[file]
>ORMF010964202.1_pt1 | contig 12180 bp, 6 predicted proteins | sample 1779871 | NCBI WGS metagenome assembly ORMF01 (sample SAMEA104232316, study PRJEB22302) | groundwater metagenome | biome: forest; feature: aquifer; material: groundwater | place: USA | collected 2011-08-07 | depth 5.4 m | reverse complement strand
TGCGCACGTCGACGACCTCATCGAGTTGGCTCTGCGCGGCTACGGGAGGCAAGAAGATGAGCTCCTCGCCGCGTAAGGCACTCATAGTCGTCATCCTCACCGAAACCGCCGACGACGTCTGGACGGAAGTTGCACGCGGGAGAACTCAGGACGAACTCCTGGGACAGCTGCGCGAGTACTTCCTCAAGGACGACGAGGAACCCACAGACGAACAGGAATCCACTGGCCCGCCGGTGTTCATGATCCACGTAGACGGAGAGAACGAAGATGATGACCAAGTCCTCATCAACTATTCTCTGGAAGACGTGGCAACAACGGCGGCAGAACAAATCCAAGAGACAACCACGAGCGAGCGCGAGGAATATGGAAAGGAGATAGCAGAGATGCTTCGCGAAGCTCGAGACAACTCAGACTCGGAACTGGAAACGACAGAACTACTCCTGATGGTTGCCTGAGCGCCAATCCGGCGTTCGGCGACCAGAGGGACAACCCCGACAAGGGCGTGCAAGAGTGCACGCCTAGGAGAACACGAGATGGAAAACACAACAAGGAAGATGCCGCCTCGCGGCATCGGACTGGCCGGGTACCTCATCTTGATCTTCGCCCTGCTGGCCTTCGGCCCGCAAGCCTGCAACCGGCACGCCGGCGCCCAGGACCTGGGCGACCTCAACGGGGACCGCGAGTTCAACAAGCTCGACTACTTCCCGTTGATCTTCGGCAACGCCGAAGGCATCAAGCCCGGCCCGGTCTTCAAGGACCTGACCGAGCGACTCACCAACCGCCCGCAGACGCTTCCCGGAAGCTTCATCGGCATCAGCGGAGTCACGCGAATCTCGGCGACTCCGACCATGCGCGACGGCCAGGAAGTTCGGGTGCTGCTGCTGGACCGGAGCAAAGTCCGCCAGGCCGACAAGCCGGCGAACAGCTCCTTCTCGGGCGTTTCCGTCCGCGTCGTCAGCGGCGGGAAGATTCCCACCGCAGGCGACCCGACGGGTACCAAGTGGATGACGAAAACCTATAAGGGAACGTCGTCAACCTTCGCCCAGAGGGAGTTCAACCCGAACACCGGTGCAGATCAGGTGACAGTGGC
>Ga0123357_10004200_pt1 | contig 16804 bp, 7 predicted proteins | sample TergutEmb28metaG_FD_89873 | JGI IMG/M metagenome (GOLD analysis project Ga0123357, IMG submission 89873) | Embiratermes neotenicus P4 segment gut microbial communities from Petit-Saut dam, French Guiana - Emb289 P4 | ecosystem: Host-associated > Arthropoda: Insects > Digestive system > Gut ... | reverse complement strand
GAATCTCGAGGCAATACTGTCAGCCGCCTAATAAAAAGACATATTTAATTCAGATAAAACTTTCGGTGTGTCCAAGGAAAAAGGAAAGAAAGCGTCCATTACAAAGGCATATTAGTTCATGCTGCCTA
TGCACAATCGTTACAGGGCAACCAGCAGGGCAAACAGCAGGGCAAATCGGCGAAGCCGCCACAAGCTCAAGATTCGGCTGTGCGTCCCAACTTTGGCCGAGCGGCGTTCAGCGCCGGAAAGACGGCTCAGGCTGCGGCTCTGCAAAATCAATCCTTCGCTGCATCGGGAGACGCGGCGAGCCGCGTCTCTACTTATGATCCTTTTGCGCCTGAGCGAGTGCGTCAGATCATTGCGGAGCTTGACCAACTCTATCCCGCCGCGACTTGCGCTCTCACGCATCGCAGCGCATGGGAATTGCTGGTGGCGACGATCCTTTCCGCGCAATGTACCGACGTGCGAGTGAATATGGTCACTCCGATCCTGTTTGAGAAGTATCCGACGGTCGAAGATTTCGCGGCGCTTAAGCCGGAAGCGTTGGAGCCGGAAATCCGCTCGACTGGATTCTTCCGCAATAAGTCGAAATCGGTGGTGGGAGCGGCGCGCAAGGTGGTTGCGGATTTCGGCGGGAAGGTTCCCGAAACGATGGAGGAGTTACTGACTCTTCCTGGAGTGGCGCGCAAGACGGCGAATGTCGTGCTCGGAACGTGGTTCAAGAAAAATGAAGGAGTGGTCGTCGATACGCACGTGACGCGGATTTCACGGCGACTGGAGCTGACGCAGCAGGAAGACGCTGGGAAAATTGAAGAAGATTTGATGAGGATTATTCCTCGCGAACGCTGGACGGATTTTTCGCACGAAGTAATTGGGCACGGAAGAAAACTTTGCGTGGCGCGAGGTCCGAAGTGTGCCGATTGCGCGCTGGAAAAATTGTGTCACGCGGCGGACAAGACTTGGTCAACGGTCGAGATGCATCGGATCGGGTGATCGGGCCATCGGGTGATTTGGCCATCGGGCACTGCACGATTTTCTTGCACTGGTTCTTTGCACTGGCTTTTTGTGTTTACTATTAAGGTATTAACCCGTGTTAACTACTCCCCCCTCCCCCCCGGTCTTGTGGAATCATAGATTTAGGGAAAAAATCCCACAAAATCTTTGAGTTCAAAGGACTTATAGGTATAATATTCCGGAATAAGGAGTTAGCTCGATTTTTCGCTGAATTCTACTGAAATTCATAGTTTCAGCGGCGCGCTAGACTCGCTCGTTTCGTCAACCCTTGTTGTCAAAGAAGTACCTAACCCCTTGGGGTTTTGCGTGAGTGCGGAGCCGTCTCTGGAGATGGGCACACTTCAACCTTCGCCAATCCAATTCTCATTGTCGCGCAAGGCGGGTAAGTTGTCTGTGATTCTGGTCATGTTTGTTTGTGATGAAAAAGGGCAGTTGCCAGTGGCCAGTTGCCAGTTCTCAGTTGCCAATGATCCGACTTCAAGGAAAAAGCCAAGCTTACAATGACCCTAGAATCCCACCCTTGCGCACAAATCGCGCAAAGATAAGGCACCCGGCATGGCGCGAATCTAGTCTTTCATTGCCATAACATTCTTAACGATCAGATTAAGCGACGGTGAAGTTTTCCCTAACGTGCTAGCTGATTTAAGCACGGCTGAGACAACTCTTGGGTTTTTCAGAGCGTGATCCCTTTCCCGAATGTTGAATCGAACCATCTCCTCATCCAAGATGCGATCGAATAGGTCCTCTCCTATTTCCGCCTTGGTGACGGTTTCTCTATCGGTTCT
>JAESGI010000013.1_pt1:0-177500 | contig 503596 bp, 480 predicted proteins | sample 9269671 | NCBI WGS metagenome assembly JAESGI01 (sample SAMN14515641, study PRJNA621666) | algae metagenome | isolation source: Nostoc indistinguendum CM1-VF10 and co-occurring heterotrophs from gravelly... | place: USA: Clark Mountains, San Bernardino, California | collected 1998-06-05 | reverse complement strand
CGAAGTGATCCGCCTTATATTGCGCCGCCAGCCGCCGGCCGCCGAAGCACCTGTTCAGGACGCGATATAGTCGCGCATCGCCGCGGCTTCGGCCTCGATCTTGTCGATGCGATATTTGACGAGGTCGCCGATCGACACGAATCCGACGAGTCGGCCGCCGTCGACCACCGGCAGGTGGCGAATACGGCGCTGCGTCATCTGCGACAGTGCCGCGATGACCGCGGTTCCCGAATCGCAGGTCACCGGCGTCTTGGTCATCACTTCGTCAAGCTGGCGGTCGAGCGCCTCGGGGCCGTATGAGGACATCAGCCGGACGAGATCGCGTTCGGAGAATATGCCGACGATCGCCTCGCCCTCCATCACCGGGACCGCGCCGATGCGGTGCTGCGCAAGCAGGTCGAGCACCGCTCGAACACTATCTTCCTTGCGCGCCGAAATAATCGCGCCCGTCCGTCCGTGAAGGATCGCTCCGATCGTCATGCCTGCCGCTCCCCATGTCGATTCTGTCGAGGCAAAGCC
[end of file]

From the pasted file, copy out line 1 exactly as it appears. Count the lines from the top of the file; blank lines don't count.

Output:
>ORMF010964202.1_pt1 | contig 12180 bp, 6 predicted proteins | sample 1779871 | NCBI WGS metagenome assembly ORMF01 (sample SAMEA104232316, study PRJEB22302) | groundwater metagenome | biome: forest; feature: aquifer; material: groundwater | place: USA | collected 2011-08-07 | depth 5.4 m | reverse complement strand